Hitman: Blood Money — Reprisal review
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Hitman: Blood Money — Reprisal review

Our Review by Campbell Bird on December 8th, 2023
Rating: starstarstarstarblankstar :: NOT SO SMOOTH CRIMINAL
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This stealth-action game works surprisingly well thanks to some (imperfect) Feral Interactive magic.

Developer: Feral Interactive Ltd

Price: $14.99
Version: 1.0.1
App Reviewed on: iPad Pro

Graphics/Sound Rating: starstarstarstarblankstar
User Interface Rating: starstarstarblankstarblankstar
Gameplay Rating: starstarstarstarhalfstar
Replay Value Rating: starstarstarstarblankstar

Overall Rating: starstarstarstarblankstar

When thinking about kinds of games that tend to have an especially hard time working well on mobile, games like Hitman: Blood Money - Reprisal are near the top of that list. Action games--particularly those that rely on precision, patience, stealth, and some element of trial and error--usually have too much going on or ask players to attend to too many things to make them enjoyable in a mobile format. This is precisely what makes Feral Interactive's revamped version of Blood Money such a delightful surprise. In fact, the way Blood Money - Reprisal plays and feels using a touch screen is the main reason why I fought through a variety of bugs and strange AI behavior to see the experience through to the end.

Kompact killer

Blood Money puts you in the shoes of the now-iconic Agent 47 as he is tasked with infiltrating everything from an opera house to an underground dance party to accomplish a variety of objectives, all of which invariably involve killing people without alerting too much attention. Since its original release in 2006, IO Interactive's contract-killing formula has modernized itself into somewhat of a live service model, but the groundwork for those games are well-established here and feel like they've mostly aged well.

As far as story goes, don't expect much. There is a whole cutscened frame narrative for the game, but all of it boils down to people thinking they can take down the most lethal man alive and being surprised that they--in fact--can't. Your missions are supposed to connect together some other plotline about cloning, but there just isn't enough done to convey that very clearly. In any case, none of that really matters because the coolest parts of the game are all the stealthy killing you are tasked to do, thanks mostly to how you are given a great deal of latitude and variety in figuring out how to best complete a job.

Modern murderer

This version of Hitman: Blood Money is not just a port of the original game. Feral Interactive went to great lengths to make this console classic feel natural with tailored touch controls and the inclusion of a minimap and an "instict mode" view, all of which go a long way to make things feel manageable and somewhat modern.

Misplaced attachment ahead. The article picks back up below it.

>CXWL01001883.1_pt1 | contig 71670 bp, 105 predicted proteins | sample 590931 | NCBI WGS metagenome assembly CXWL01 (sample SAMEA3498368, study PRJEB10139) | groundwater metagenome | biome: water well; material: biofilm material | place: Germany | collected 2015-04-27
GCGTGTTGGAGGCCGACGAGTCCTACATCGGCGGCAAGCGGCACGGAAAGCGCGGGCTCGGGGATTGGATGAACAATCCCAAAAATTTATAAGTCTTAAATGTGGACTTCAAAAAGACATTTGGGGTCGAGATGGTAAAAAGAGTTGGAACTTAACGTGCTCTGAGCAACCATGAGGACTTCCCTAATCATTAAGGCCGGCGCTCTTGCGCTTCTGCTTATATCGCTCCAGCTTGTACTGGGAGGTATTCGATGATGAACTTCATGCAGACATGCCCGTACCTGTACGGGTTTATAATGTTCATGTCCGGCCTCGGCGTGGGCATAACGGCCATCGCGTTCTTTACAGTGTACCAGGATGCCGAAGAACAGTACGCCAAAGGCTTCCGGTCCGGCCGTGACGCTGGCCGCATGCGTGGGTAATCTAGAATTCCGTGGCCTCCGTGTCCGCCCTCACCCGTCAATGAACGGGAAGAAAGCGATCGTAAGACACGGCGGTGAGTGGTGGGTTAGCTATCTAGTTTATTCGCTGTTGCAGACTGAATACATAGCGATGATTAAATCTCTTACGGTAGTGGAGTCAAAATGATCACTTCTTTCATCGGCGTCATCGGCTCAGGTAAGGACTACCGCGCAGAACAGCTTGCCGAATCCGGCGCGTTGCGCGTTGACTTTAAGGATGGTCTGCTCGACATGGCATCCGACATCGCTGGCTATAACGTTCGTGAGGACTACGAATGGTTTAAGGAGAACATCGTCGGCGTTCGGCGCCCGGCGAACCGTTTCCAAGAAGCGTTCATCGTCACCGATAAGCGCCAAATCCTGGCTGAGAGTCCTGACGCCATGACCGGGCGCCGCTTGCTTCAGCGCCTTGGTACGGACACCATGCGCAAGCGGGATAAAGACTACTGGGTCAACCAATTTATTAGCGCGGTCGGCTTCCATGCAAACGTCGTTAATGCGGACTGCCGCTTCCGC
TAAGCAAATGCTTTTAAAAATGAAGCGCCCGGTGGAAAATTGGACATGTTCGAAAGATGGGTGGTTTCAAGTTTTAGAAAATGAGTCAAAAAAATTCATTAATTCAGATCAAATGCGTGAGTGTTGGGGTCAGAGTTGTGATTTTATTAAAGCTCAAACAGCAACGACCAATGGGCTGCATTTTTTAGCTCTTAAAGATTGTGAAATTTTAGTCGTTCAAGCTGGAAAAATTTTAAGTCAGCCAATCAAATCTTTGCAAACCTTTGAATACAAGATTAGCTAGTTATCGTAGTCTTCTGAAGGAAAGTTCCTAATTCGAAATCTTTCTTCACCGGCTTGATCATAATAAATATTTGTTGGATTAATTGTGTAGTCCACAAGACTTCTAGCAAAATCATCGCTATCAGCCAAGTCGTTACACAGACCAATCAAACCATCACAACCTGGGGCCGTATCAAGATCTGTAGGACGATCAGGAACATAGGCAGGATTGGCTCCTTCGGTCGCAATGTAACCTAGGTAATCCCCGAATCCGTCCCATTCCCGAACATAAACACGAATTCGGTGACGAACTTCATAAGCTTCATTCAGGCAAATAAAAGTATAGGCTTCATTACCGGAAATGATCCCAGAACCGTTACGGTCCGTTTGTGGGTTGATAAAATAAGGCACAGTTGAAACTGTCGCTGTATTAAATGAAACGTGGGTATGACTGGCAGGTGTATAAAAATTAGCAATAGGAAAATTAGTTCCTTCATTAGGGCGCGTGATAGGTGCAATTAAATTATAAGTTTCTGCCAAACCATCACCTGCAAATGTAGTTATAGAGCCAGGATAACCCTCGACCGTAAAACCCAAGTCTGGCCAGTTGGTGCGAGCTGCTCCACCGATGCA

If you prefer a controller, there is full support, though it is far from necessary. A lot of Blood Money involves slow and deliberate planning that is easily manageable on the touch controls provided. And, if you find yourself in a position where you might want or need quick and precise inputs, it's likely because you've been caught and probably should try again. Speaking of which, Blood Money (along with many other stealth games) definitely involves a certain amount of trial and error, to the point that certain difficulty levels limit the amount of saves you can make on a stage. While limited (also manual) saves on a mobile game sound like a surefire way to make you lose progress, this game actually does a great job of auto-saving if the game happens to crash or you close out the app in the middle of a level even if you haven't saved.

Crashy contracts

It's extremely good that Feral implemented such a nice save system in Hitman: Blood Money - Reprisal because my only real complaint about the game is its bugginess. I had several hard crashes while playing (which luckily auto-resumed to exactly where I was when the crash happened upon reboot), but there were also times where my character could no longer run for whatever reason.

Outside of that, there was some other odd behavior in my playthrough, though I couldn't quite tell if some of it was in the original game or not. There were times where a dead body would clip through and object to fall somewhere where it was more easily discovered, and times when guards would suddenly go on full alert for no discernable reason. All of these felt a bit like 2006 jank so my assumption is that this just comes with the territory for a game like this no matter which version you play. In any case, these odd behaviors did not interrupt or impact my progress through the game nearly as much as the crashing and bugs I experienced.

The bottom line

When Hitman: Blood Money - Reprisal is behaving the way that it should, it's an amazing port of a pretty great game. The technical issues are obviously a problem, but--generally speaking--they did not sour me on the experience. The fact that the stealth-action of Hitman: Blood Money - Reprisal works so well on mobile despite the rough parts almost makes Feral Interactive's work on this version even more impressive.

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